Strength-based approaches to evaluating literacy and language learning

Looking for new ways to assess literacy and language learning that focus on students’ strengths, instead of their weaknesses? So was I. I started digging, found some resources and compiled them into an annotated bibliography, that’s just been archived on ERIC.

Alternative and Asset-Based Evaluation and Assessment in Language Teaching and Literacy: Resources for Research, Classroom Instruction and Evaluation of Language Competence

Full text report available from ERIC. (Release date: June 1, 2011):

This annotated bibliography surveys key resources and research related specifically to language learning and literacy. It focuses on resources that will be valuable to teaching professionals and researchers who specialize in the areas of foreign and second language teaching, language arts and first and second language literacy.

Significant theoretical research and applied classroom practice has been done in the field of alternative assessment, and specifically in area of using portfolios and e-portfolios (Barrett, 2010; Brear, 2007; Dominguez, 2011; JISC, 2008; Meuller, 2011; North Carolina Regional Educational Laboratory, n.d.; Shao-Ting & Heng-Tsung).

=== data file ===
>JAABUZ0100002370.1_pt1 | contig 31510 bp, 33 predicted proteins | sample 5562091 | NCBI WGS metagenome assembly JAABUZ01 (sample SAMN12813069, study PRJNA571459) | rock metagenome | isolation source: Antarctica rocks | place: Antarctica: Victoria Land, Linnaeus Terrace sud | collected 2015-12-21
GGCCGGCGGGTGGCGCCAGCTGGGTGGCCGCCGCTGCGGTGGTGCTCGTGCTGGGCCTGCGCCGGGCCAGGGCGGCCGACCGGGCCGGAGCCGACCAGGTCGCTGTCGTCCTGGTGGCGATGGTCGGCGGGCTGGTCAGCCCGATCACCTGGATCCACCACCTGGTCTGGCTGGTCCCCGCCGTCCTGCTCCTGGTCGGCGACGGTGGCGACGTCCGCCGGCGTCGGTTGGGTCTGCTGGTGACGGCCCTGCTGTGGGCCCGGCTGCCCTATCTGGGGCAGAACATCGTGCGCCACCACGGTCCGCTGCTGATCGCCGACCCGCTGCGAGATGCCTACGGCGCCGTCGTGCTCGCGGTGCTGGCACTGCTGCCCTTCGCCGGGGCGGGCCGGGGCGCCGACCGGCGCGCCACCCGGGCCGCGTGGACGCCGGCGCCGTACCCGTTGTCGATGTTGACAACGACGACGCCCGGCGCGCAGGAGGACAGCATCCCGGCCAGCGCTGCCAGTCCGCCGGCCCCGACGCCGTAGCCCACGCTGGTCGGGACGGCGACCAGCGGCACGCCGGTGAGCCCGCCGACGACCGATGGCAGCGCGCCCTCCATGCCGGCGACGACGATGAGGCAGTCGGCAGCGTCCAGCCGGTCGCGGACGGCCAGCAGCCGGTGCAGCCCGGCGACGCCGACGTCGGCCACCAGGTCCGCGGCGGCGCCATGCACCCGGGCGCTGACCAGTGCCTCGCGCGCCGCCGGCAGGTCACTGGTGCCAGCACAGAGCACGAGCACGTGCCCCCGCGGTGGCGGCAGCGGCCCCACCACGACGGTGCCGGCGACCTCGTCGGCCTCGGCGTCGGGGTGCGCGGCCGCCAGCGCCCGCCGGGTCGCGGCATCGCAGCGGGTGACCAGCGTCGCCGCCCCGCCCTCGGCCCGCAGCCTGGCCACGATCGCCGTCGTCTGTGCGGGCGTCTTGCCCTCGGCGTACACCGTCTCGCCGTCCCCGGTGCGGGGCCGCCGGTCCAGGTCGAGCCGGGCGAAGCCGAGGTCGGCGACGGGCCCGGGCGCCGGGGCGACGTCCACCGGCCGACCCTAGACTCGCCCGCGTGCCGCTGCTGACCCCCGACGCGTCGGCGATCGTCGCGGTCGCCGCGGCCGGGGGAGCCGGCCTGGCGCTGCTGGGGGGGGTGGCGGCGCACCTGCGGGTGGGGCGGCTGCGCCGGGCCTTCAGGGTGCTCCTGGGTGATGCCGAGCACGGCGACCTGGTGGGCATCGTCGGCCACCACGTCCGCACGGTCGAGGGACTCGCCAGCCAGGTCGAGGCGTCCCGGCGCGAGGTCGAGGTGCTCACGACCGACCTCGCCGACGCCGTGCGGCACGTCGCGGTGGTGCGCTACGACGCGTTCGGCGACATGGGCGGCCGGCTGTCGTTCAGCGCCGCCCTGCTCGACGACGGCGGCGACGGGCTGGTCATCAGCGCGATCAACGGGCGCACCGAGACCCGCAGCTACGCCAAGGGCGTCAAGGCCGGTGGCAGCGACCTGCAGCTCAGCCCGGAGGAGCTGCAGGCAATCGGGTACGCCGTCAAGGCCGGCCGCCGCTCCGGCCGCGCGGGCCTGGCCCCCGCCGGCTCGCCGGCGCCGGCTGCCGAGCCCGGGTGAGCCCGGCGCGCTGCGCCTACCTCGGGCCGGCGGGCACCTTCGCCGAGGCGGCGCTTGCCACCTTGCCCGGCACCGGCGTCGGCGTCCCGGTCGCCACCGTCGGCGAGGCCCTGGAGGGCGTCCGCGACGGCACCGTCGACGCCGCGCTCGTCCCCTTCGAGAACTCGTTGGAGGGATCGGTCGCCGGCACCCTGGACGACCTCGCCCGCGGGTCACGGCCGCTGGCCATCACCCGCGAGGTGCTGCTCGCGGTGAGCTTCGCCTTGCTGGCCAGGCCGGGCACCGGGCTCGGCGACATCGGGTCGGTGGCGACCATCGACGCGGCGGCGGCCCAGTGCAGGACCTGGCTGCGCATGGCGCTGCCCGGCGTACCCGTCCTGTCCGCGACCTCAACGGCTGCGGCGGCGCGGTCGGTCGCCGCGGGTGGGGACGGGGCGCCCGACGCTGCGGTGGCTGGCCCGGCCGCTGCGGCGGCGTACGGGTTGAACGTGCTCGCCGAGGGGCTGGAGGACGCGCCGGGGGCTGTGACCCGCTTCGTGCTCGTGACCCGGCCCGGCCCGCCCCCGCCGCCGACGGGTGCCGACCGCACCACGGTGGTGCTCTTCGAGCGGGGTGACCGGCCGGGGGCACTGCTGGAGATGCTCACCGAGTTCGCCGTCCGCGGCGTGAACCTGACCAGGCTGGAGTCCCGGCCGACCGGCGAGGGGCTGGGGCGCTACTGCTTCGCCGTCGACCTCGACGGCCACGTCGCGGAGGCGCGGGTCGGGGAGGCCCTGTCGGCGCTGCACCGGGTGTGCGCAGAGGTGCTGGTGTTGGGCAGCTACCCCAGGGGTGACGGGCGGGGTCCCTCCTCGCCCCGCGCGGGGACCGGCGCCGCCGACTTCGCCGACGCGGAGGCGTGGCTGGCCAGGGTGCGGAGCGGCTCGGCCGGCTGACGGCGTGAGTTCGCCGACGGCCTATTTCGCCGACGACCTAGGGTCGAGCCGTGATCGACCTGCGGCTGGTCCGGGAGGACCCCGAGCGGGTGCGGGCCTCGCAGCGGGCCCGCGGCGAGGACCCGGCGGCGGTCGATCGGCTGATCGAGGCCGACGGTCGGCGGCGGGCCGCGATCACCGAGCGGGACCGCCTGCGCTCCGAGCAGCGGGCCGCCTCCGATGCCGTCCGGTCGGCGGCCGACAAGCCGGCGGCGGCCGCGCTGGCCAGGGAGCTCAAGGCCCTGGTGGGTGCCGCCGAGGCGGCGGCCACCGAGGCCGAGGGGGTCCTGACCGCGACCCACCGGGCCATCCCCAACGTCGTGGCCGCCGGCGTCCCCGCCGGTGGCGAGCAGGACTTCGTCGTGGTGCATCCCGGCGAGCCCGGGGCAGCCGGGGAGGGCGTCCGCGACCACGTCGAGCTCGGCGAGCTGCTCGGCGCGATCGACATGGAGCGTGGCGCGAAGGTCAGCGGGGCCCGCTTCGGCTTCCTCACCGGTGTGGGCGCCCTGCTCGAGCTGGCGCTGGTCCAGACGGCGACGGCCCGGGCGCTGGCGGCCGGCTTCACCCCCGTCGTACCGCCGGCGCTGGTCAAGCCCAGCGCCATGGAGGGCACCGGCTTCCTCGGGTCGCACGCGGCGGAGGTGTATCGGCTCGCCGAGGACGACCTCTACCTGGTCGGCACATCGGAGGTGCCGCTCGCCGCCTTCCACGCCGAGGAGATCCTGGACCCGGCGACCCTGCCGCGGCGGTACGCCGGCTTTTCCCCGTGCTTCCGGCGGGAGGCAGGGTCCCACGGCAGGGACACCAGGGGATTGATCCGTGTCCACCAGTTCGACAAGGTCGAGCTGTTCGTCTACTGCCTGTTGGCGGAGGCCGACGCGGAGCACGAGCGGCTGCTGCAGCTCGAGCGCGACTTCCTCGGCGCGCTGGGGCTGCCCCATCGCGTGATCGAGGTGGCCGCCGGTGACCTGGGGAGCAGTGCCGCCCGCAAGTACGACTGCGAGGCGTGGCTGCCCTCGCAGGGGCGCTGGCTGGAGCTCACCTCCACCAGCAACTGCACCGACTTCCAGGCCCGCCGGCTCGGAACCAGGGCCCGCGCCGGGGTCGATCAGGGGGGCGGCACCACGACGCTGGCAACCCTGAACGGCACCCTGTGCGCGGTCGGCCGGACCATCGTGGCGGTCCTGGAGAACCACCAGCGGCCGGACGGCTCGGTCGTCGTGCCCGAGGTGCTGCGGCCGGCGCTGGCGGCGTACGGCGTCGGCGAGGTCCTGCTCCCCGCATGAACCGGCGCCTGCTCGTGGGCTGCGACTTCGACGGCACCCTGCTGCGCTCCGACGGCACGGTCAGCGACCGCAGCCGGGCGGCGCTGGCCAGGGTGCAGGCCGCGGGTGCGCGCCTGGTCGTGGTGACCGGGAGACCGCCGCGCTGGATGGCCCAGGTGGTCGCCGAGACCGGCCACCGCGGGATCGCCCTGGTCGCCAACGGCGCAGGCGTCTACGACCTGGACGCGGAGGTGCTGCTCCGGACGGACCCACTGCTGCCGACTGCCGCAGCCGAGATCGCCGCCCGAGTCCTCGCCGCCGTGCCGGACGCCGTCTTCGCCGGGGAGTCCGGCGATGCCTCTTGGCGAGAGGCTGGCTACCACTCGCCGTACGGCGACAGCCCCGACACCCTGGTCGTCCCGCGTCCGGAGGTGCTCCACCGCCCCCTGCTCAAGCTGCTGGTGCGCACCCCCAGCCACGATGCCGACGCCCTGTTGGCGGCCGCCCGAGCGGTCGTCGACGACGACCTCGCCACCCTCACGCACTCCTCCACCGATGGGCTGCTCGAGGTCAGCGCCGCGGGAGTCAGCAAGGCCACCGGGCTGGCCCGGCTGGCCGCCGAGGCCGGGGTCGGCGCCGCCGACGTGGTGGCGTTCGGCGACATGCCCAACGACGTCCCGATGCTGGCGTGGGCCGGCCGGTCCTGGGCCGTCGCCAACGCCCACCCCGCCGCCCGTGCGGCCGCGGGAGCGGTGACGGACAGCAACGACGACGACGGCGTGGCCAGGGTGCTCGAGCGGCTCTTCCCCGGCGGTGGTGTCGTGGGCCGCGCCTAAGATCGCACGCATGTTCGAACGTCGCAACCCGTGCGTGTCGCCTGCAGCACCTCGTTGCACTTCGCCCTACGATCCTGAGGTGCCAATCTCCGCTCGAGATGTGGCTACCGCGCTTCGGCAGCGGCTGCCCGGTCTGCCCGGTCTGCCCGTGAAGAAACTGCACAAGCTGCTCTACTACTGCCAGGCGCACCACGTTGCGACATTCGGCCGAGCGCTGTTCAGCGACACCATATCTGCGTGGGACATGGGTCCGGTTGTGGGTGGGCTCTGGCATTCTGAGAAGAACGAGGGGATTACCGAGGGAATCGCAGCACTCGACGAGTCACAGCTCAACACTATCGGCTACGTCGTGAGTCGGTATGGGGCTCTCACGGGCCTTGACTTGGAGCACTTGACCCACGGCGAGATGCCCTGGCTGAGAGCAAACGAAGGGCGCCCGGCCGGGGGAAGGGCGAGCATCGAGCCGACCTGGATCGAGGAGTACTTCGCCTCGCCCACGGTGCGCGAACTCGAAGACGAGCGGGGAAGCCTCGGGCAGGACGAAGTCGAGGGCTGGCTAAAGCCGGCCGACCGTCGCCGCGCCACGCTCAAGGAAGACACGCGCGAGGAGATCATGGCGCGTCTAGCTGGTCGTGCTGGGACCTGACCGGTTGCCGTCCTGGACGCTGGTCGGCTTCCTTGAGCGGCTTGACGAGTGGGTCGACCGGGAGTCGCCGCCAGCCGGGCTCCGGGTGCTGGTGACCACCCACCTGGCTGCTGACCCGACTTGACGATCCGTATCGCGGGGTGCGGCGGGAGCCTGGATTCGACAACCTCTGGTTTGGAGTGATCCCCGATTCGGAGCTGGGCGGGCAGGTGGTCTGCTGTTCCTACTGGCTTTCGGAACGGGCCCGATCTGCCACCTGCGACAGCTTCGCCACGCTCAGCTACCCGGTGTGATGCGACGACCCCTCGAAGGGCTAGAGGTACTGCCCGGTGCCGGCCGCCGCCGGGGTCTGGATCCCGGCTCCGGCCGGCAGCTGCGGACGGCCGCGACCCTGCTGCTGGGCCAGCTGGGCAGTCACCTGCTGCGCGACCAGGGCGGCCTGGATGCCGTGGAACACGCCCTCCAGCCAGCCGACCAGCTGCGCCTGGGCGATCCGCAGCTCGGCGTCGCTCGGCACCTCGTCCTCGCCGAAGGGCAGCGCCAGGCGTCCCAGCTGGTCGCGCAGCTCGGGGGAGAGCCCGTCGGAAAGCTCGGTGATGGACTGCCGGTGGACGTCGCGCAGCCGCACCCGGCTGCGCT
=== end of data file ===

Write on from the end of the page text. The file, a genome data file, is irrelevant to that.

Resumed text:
The practice of using portfolios for second and foreign language teaching has increased in popularly, with an increased understanding and adoption of the Common European Framework of Reference for Languages (Council of Europe, 2001). Almost simultaneously, there has been a rise in the use of similar frameworks in the field of literacy (Alberta Advanced Education and Technology, 2009; Literacy BC, n.d.)

However, there is little collaboration between those who work in literacy and those who teach second and modern languages (Eaton, 2010).

This annotated bibliography is an attempt to collect, select and share resources that may be relevant, helpful and useful to professionals working in both the second language and literacy sectors. The deeper values that guide this work are predicated on the belief that researchers and practitioners working in both fields have much in common and would benefit greatly from increased dialogue and shared resources. A bibliography is included.

Related posts:

Using Portfolios for Effective Learning

27 Great Resources on Using Portfolios for Language Learning and Literacy


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Sarah Elaine Eaton is a faculty member in the Werklund School of Education, University of Calgary, Canada.


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